I wrote a couple of years ago about the long-running study of mutations in a serotonin transporter gene. Over the years, polymorphism in the gene have been correlated with all sorts of human behavior and psychiatry, in keeping with the importance of serotonin signaling in human cognition. Depression, anxiety, that whole end of human behavior seemed to be affected by just what sort of genetic variation one had. Hundreds and hundreds of studies have appeared in the literature, many of them with truly impressive p-values.
Well, as that old post shows, people have been throwing cold water on this idea for a while now as well, and now there’s a paper that should (you’d think) expunge the whole idea of 5-HTTLPR variations having anything coherent to tell us about human disease. It doesn’t stop there: the authors go on to demolish every other “depression gene” connection in the existing literature. They went after the lot:
Utilizing data from large population-based and case-control samples (Ns ranging from 62,138 to 443,264 across subsamples), the authors conducted a series of preregistered analyses examining candidate gene polymorphism main effects, polymorphism-by-environment interactions, and gene-level effects across a number of operational definitions of depression (e.g., lifetime diagnosis, current severity, episode recurrence) and environmental moderators (e.g., sexual or physical abuse during childhood, socioeconomic adversity).
Nothing. No clear evidence for any given gene, in any polymorphic form, with any effect on depression, as either measured by itself or in combination with any other environmental effect. At this point it seems safe to say that there are no single standout genes that can be associated with depression. That’s not to say that there’s no genetic influence at all, but what this means is that (like so many other things) it’s a complex mix of dozens, hundreds, thousands of genetic factors tangled with environmental ones. It may well be that many of these end up binning into similar phenotypes or heading down common pathways, but we don’t know that for sure, either. What we do know is that talk of a “depression gene” is nonsense.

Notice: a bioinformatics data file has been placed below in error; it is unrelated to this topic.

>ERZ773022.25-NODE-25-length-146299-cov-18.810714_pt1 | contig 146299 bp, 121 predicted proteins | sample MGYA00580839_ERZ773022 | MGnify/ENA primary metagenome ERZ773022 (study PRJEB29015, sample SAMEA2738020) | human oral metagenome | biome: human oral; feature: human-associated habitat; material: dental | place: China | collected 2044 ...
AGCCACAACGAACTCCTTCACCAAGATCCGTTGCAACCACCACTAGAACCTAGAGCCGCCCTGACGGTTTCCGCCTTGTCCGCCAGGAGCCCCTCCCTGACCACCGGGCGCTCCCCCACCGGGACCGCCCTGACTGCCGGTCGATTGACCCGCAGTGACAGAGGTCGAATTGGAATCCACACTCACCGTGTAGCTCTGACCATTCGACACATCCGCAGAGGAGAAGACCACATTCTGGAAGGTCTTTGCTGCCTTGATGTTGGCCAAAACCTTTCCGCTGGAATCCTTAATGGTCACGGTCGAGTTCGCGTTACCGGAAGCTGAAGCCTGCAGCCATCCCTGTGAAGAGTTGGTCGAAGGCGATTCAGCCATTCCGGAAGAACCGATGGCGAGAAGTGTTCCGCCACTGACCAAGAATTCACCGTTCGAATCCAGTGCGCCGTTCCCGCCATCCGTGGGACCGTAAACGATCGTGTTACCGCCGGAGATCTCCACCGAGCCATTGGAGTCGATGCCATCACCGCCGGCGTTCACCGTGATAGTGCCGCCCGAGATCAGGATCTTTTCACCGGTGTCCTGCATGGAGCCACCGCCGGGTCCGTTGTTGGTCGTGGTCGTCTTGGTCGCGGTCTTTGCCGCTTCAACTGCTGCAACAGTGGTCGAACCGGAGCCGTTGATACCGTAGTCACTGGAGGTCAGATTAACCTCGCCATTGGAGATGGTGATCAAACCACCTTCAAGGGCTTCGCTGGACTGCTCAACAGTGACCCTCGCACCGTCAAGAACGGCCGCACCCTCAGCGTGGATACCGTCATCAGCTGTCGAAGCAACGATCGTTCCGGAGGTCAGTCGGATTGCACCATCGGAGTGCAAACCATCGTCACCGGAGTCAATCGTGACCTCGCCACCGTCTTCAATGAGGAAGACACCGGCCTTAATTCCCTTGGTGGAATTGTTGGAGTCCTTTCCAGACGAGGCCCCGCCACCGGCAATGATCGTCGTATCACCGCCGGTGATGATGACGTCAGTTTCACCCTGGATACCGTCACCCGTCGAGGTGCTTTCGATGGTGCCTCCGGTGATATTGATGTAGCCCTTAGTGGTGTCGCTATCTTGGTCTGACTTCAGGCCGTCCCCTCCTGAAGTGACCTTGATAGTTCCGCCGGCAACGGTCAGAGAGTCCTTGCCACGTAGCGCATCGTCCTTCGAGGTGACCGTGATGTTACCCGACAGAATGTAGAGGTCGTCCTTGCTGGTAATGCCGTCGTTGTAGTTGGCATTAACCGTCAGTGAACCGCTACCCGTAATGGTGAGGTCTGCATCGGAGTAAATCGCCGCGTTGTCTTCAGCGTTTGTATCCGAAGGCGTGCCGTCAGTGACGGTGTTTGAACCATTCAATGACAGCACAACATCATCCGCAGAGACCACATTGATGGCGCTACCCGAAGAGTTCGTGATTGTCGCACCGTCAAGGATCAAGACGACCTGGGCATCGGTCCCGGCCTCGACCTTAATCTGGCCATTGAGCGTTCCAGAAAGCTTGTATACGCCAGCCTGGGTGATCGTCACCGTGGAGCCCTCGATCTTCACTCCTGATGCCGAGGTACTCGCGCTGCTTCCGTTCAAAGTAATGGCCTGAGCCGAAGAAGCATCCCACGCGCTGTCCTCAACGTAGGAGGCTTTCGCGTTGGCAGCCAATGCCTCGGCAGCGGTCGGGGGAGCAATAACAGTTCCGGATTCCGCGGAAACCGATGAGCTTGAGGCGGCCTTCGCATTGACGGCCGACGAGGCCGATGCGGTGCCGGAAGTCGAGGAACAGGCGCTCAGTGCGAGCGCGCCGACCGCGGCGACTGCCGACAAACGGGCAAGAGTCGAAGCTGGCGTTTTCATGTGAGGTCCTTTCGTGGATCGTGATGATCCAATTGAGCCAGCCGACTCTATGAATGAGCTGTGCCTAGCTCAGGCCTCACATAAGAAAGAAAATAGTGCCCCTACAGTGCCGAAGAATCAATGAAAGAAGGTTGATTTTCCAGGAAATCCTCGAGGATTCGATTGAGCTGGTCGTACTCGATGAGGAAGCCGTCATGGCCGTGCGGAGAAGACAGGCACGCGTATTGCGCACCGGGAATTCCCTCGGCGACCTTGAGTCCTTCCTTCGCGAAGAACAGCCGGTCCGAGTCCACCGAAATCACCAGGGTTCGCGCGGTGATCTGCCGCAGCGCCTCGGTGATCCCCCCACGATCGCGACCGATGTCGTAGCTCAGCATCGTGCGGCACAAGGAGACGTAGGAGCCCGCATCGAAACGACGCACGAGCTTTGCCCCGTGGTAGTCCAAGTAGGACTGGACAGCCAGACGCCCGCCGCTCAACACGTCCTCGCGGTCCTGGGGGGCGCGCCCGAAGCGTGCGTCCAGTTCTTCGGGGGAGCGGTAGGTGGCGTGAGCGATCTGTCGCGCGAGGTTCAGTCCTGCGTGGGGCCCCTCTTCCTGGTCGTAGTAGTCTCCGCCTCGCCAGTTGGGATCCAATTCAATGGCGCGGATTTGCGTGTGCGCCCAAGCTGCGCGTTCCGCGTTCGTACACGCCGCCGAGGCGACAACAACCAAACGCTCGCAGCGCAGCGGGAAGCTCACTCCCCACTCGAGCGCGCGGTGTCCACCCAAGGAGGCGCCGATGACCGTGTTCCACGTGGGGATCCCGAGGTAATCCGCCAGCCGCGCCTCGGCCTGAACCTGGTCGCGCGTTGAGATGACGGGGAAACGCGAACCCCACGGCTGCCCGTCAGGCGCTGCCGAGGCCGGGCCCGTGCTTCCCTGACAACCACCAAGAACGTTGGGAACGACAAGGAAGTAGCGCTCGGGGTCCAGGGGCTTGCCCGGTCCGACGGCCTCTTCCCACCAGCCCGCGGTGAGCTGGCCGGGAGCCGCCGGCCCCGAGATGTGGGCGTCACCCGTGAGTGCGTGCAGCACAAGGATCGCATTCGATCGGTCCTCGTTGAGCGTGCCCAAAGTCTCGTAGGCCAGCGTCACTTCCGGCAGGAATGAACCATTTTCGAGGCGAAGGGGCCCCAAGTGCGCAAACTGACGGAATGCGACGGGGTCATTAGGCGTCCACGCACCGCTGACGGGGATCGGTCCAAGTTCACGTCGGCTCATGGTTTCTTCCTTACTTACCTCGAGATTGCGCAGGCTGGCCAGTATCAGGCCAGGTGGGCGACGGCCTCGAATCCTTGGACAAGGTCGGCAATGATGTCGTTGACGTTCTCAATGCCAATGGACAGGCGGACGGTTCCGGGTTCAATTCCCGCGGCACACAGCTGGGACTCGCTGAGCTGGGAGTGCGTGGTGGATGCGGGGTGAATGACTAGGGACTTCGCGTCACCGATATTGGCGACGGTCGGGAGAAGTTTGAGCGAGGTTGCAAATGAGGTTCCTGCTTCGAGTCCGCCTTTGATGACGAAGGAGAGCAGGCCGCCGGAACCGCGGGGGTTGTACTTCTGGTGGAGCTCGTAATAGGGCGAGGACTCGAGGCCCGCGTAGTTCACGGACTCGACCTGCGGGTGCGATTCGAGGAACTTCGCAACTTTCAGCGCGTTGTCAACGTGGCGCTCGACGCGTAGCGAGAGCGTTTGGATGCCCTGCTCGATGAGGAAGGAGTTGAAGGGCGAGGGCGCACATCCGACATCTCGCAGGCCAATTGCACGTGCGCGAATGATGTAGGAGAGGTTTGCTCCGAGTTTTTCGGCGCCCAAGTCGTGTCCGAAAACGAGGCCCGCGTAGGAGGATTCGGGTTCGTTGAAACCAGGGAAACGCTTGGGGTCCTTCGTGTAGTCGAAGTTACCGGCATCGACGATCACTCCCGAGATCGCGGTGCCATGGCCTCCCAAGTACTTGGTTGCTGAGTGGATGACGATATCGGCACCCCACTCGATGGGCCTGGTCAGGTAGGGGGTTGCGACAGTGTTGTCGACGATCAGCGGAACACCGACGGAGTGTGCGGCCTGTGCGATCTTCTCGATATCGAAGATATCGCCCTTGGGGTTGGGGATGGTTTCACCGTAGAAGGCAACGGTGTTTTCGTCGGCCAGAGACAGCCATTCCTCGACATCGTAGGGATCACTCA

Looking back, the single biggest problem with all these earlier proposals (and there have been plenty) is that their sample sizes were wildly, hilariously small. Once again, it’s all down to effect size. The paper calculates that the largest-effect-size gene candidates in this field would still need samples in the tens of thousands to detect. And what has the median sample size been over the years? 345 patients. Right. This literature is all noise, all false positives, all junk. As you actually move to larger and larger studies, everything disappears, which is what noise does. Real stuff, on the other hand, should become stronger and harder to ignore as you increase the N, with tighter error bars and better signal/noise.
Here’s an excellent writeup on Slate Star Codex (whose author is a psychiatrist himself). He’s trying to be judicious throughout, but the frustration shows. I particularly like this part: